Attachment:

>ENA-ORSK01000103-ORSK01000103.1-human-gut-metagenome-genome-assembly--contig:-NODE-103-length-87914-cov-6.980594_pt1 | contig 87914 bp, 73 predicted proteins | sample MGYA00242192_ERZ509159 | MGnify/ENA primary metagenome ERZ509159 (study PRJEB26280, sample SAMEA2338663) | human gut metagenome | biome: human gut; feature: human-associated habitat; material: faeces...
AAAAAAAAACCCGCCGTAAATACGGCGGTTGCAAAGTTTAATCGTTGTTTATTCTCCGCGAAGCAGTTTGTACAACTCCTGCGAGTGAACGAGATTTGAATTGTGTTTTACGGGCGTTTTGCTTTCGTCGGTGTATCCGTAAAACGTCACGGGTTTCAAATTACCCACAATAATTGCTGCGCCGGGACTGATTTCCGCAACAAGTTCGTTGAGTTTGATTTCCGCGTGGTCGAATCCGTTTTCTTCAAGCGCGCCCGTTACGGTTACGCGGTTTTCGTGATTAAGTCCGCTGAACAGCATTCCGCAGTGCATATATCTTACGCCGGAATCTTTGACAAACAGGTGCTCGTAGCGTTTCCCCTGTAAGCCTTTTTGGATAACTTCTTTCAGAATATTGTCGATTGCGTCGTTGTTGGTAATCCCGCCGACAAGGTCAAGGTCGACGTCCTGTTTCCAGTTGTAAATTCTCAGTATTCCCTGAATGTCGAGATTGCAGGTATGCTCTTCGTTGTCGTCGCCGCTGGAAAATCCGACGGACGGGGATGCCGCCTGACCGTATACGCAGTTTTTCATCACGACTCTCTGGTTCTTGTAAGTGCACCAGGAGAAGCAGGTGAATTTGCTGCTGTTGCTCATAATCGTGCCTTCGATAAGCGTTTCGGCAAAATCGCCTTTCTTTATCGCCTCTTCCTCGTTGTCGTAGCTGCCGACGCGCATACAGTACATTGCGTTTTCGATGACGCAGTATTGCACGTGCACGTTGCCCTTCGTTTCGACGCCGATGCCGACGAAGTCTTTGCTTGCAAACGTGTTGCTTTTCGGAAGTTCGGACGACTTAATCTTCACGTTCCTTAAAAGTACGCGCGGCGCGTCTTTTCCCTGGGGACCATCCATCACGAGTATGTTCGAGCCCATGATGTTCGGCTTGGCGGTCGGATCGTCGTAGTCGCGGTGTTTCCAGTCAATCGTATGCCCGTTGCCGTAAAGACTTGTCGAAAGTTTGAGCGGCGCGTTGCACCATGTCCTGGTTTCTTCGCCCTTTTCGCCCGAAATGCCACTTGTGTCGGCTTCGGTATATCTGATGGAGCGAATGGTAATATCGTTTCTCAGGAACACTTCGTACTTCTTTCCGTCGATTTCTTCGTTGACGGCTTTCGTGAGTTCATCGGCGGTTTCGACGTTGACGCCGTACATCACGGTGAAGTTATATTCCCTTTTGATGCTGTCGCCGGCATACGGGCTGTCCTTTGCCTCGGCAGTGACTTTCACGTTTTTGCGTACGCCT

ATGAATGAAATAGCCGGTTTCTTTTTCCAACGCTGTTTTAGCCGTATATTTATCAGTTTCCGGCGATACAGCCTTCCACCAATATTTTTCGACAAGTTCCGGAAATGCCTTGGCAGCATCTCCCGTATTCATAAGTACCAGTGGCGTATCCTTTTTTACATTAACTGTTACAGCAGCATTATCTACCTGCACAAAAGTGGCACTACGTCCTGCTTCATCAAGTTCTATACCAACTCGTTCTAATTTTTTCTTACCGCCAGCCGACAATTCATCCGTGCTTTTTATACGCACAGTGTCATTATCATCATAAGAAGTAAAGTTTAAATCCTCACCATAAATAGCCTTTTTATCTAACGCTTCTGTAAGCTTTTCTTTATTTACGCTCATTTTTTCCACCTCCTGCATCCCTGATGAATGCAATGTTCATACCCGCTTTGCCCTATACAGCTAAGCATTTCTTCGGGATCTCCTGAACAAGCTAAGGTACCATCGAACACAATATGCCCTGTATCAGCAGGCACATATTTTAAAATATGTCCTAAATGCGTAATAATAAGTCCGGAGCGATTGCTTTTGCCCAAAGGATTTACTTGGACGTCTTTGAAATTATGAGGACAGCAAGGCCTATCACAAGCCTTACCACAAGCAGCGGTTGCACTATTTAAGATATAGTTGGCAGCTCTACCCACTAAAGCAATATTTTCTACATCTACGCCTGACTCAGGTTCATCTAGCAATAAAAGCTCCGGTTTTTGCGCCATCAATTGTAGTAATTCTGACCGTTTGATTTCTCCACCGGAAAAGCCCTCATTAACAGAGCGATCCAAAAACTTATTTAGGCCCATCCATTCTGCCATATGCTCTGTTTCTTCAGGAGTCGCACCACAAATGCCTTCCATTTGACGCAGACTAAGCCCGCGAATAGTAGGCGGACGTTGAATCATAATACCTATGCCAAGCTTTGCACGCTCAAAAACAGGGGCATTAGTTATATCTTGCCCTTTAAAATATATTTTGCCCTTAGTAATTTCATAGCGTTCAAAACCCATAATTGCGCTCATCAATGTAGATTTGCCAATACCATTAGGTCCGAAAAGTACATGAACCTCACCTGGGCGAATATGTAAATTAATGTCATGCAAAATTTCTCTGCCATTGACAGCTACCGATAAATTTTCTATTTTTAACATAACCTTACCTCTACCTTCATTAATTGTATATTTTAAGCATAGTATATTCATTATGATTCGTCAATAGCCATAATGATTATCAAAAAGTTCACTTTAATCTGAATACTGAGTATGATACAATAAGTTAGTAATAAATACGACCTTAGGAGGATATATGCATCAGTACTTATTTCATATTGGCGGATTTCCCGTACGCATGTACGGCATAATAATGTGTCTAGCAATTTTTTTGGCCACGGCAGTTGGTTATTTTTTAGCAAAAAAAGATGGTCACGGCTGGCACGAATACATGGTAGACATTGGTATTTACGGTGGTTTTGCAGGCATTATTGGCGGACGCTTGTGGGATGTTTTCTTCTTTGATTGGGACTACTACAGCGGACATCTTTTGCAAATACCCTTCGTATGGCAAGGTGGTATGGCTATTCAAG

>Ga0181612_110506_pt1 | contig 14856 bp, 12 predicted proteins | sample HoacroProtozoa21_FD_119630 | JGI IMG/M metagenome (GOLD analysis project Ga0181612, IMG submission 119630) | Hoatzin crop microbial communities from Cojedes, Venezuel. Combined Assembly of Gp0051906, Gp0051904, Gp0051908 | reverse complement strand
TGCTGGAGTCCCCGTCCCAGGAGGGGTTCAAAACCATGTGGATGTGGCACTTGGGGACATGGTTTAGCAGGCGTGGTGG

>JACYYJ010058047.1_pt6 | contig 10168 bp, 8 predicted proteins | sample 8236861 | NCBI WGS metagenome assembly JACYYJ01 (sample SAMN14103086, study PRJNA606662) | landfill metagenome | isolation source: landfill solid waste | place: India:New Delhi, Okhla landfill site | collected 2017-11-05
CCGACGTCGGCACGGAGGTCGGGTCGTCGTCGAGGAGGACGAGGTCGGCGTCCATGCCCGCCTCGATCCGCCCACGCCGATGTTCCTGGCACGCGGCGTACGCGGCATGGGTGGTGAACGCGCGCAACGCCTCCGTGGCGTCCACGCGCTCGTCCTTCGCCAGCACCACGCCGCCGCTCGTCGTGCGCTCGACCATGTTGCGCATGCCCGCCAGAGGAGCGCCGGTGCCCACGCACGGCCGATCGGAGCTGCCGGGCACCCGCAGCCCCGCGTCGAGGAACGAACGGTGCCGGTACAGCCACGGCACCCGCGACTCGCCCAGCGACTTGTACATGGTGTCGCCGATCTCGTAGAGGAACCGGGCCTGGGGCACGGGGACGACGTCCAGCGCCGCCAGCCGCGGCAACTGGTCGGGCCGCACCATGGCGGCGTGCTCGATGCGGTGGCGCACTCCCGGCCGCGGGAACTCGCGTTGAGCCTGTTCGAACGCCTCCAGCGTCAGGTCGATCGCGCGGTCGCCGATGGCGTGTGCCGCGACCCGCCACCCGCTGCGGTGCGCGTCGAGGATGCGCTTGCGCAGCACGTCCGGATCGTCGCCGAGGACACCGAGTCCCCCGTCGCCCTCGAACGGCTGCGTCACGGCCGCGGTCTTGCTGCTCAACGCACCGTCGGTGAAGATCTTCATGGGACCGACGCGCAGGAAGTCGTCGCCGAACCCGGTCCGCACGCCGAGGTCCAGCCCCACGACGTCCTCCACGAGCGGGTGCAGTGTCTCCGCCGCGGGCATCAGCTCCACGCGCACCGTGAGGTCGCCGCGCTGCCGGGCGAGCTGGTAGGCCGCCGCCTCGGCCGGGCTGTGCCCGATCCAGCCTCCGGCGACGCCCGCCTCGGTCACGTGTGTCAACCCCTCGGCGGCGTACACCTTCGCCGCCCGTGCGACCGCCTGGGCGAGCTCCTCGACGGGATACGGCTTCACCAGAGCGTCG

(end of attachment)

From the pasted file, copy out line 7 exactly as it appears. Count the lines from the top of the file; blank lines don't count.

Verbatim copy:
CCGACGTCGGCACGGAGGTCGGGTCGTCGTCGAGGAGGACGAGGTCGGCGTCCATGCCCGCCTCGATCCGCCCACGCCGATGTTCCTGGCACGCGGCGTACGCGGCATGGGTGGTGAACGCGCGCAACGCCTCCGTGGCGTCCACGCGCTCGTCCTTCGCCAGCACCACGCCGCCGCTCGTCGTGCGCTCGACCATGTTGCGCATGCCCGCCAGAGGAGCGCCGGTGCCCACGCACGGCCGATCGGAGCTGCCGGGCACCCGCAGCCCCGCGTCGAGGAACGAACGGTGCCGGTACAGCCACGGCACCCGCGACTCGCCCAGCGACTTGTACATGGTGTCGCCGATCTCGTAGAGGAACCGGGCCTGGGGCACGGGGACGACGTCCAGCGCCGCCAGCCGCGGCAACTGGTCGGGCCGCACCATGGCGGCGTGCTCGATGCGGTGGCGCACTCCCGGCCGCGGGAACTCGCGTTGAGCCTGTTCGAACGCCTCCAGCGTCAGGTCGATCGCGCGGTCGCCGATGGCGTGTGCCGCGACCCGCCACCCGCTGCGGTGCGCGTCGAGGATGCGCTTGCGCAGCACGTCCGGATCGTCGCCGAGGACACCGAGTCCCCCGTCGCCCTCGAACGGCTGCGTCACGGCCGCGGTCTTGCTGCTCAACGCACCGTCGGTGAAGATCTTCATGGGACCGACGCGCAGGAAGTCGTCGCCGAACCCGGTCCGCACGCCGAGGTCCAGCCCCACGACGTCCTCCACGAGCGGGTGCAGTGTCTCCGCCGCGGGCATCAGCTCCACGCGCACCGTGAGGTCGCCGCGCTGCCGGGCGAGCTGGTAGGCCGCCGCCTCGGCCGGGCTGTGCCCGATCCAGCCTCCGGCGACGCCCGCCTCGGTCACGTGTGTCAACCCCTCGGCGGCGTACACCTTCGCCGCCCGTGCGACCGCCTGGGCGAGCTCCTCGACGGGATACGGCTTCACCAGAGCGTCG